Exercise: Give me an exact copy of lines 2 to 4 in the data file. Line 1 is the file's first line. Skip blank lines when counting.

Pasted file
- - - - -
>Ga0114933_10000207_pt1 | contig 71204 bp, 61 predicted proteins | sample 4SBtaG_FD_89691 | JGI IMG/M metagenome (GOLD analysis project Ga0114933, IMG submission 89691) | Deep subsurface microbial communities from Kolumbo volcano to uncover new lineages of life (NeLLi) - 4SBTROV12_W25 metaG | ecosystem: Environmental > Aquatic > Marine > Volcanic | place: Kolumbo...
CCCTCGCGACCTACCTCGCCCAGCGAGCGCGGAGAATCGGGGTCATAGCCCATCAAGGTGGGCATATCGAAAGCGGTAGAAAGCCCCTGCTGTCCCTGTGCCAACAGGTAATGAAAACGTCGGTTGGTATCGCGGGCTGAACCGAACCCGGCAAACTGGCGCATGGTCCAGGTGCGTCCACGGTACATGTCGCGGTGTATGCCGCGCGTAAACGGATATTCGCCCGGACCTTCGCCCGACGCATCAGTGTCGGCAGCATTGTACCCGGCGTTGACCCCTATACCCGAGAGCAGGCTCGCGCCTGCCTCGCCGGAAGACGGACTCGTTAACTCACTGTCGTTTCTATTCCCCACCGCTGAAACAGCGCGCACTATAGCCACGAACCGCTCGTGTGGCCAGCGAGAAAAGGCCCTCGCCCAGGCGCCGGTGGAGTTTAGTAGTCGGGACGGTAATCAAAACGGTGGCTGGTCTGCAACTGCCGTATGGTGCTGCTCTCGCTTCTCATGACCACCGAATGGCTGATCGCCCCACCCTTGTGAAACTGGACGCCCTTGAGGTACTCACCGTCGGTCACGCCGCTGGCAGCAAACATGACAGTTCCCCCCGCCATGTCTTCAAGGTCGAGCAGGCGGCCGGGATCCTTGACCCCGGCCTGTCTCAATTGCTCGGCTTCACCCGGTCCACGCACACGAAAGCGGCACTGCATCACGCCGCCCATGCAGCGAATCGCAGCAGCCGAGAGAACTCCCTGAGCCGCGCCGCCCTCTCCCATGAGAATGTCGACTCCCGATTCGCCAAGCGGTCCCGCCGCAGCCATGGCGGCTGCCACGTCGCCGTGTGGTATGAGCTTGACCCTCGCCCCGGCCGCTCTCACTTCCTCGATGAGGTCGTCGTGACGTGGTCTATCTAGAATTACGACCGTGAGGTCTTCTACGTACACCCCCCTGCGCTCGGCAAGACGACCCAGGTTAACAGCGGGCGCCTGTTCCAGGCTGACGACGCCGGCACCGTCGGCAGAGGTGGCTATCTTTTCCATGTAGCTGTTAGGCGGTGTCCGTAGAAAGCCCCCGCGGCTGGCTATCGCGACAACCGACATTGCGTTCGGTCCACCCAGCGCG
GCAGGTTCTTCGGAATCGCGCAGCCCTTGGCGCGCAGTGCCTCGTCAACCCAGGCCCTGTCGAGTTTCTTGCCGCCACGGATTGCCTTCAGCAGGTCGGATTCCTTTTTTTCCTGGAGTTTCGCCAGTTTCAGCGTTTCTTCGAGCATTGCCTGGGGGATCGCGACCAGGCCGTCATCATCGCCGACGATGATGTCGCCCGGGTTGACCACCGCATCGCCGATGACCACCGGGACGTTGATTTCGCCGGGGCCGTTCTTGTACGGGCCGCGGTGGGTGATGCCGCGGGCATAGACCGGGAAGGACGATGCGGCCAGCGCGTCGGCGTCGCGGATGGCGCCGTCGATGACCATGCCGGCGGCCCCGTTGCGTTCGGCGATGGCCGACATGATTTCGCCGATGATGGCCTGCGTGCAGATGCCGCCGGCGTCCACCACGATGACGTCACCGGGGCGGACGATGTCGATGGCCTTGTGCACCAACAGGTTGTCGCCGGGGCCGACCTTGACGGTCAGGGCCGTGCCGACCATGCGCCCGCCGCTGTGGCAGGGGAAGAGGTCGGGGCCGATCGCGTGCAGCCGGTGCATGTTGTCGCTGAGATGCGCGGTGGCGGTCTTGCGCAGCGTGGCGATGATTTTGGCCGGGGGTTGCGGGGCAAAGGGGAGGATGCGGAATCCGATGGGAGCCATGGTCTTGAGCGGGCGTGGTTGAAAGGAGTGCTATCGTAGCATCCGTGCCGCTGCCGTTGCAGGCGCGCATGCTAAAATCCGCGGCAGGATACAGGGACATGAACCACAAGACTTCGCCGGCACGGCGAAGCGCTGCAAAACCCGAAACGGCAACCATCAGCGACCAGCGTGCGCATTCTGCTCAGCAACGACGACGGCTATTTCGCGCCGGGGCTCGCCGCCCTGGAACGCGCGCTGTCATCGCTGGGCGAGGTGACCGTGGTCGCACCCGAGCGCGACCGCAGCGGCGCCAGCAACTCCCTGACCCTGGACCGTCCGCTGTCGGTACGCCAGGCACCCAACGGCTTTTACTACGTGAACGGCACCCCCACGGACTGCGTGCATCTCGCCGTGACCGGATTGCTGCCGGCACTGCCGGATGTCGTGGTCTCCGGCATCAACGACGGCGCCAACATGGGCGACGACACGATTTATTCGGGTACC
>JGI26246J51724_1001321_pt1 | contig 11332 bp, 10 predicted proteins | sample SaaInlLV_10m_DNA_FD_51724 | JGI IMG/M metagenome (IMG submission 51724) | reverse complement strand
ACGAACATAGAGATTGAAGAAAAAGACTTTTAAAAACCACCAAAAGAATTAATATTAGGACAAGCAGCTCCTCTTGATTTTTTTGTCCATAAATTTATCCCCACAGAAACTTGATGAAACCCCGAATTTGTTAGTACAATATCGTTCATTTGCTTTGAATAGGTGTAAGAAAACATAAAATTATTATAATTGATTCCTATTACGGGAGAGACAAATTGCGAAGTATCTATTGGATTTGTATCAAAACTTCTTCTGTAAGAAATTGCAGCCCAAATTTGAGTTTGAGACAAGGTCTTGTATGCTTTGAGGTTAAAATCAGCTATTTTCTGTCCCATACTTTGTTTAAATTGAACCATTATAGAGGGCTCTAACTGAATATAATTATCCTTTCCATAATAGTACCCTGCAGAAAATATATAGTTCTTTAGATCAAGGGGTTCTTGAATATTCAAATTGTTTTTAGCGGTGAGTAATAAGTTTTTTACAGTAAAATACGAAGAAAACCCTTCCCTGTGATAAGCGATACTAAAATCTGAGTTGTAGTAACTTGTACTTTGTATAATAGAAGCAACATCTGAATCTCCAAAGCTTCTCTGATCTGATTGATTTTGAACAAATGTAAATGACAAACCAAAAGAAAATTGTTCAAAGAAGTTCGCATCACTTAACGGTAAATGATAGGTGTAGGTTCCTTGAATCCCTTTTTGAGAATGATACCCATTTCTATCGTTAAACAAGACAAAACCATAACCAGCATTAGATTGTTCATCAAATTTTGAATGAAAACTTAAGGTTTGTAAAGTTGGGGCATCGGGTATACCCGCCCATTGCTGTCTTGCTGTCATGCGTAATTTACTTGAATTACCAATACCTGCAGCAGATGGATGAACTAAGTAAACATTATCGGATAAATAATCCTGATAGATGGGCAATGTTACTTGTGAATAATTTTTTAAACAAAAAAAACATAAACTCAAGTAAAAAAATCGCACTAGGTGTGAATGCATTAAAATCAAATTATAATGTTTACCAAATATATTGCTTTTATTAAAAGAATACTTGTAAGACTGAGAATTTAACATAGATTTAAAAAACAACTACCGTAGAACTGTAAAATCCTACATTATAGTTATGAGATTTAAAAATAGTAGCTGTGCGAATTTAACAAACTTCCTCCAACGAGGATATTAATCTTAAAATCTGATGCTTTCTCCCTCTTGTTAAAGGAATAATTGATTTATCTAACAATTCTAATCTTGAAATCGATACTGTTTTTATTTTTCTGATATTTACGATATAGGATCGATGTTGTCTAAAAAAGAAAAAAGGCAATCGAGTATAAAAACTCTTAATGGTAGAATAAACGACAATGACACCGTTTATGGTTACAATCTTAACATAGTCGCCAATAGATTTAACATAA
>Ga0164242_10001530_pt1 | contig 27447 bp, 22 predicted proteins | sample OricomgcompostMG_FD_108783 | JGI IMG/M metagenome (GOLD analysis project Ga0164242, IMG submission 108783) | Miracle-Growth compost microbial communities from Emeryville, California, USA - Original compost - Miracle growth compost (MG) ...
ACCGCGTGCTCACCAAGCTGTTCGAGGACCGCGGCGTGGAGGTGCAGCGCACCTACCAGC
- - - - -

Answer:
CCCTCGCGACCTACCTCGCCCAGCGAGCGCGGAGAATCGGGGTCATAGCCCATCAAGGTGGGCATATCGAAAGCGGTAGAAAGCCCCTGCTGTCCCTGTGCCAACAGGTAATGAAAACGTCGGTTGGTATCGCGGGCTGAACCGAACCCGGCAAACTGGCGCATGGTCCAGGTGCGTCCACGGTACATGTCGCGGTGTATGCCGCGCGTAAACGGATATTCGCCCGGACCTTCGCCCGACGCATCAGTGTCGGCAGCATTGTACCCGGCGTTGACCCCTATACCCGAGAGCAGGCTCGCGCCTGCCTCGCCGGAAGACGGACTCGTTAACTCACTGTCGTTTCTATTCCCCACCGCTGAAACAGCGCGCACTATAGCCACGAACCGCTCGTGTGGCCAGCGAGAAAAGGCCCTCGCCCAGGCGCCGGTGGAGTTTAGTAGTCGGGACGGTAATCAAAACGGTGGCTGGTCTGCAACTGCCGTATGGTGCTGCTCTCGCTTCTCATGACCACCGAATGGCTGATCGCCCCACCCTTGTGAAACTGGACGCCCTTGAGGTACTCACCGTCGGTCACGCCGCTGGCAGCAAACATGACAGTTCCCCCCGCCATGTCTTCAAGGTCGAGCAGGCGGCCGGGATCCTTGACCCCGGCCTGTCTCAATTGCTCGGCTTCACCCGGTCCACGCACACGAAAGCGGCACTGCATCACGCCGCCCATGCAGCGAATCGCAGCAGCCGAGAGAACTCCCTGAGCCGCGCCGCCCTCTCCCATGAGAATGTCGACTCCCGATTCGCCAAGCGGTCCCGCCGCAGCCATGGCGGCTGCCACGTCGCCGTGTGGTATGAGCTTGACCCTCGCCCCGGCCGCTCTCACTTCCTCGATGAGGTCGTCGTGACGTGGTCTATCTAGAATTACGACCGTGAGGTCTTCTACGTACACCCCCCTGCGCTCGGCAAGACGACCCAGGTTAACAGCGGGCGCCTGTTCCAGGCTGACGACGCCGGCACCGTCGGCAGAGGTGGCTATCTTTTCCATGTAGCTGTTAGGCGGTGTCCGTAGAAAGCCCCCGCGGCTGGCTATCGCGACAACCGACATTGCGTTCGGTCCACCCAGCGCG
GCAGGTTCTTCGGAATCGCGCAGCCCTTGGCGCGCAGTGCCTCGTCAACCCAGGCCCTGTCGAGTTTCTTGCCGCCACGGATTGCCTTCAGCAGGTCGGATTCCTTTTTTTCCTGGAGTTTCGCCAGTTTCAGCGTTTCTTCGAGCATTGCCTGGGGGATCGCGACCAGGCCGTCATCATCGCCGACGATGATGTCGCCCGGGTTGACCACCGCATCGCCGATGACCACCGGGACGTTGATTTCGCCGGGGCCGTTCTTGTACGGGCCGCGGTGGGTGATGCCGCGGGCATAGACCGGGAAGGACGATGCGGCCAGCGCGTCGGCGTCGCGGATGGCGCCGTCGATGACCATGCCGGCGGCCCCGTTGCGTTCGGCGATGGCCGACATGATTTCGCCGATGATGGCCTGCGTGCAGATGCCGCCGGCGTCCACCACGATGACGTCACCGGGGCGGACGATGTCGATGGCCTTGTGCACCAACAGGTTGTCGCCGGGGCCGACCTTGACGGTCAGGGCCGTGCCGACCATGCGCCCGCCGCTGTGGCAGGGGAAGAGGTCGGGGCCGATCGCGTGCAGCCGGTGCATGTTGTCGCTGAGATGCGCGGTGGCGGTCTTGCGCAGCGTGGCGATGATTTTGGCCGGGGGTTGCGGGGCAAAGGGGAGGATGCGGAATCCGATGGGAGCCATGGTCTTGAGCGGGCGTGGTTGAAAGGAGTGCTATCGTAGCATCCGTGCCGCTGCCGTTGCAGGCGCGCATGCTAAAATCCGCGGCAGGATACAGGGACATGAACCACAAGACTTCGCCGGCACGGCGAAGCGCTGCAAAACCCGAAACGGCAACCATCAGCGACCAGCGTGCGCATTCTGCTCAGCAACGACGACGGCTATTTCGCGCCGGGGCTCGCCGCCCTGGAACGCGCGCTGTCATCGCTGGGCGAGGTGACCGTGGTCGCACCCGAGCGCGACCGCAGCGGCGCCAGCAACTCCCTGACCCTGGACCGTCCGCTGTCGGTACGCCAGGCACCCAACGGCTTTTACTACGTGAACGGCACCCCCACGGACTGCGTGCATCTCGCCGTGACCGGATTGCTGCCGGCACTGCCGGATGTCGTGGTCTCCGGCATCAACGACGGCGCCAACATGGGCGACGACACGATTTATTCGGGTACC
>JGI26246J51724_1001321_pt1 | contig 11332 bp, 10 predicted proteins | sample SaaInlLV_10m_DNA_FD_51724 | JGI IMG/M metagenome (IMG submission 51724) | reverse complement strand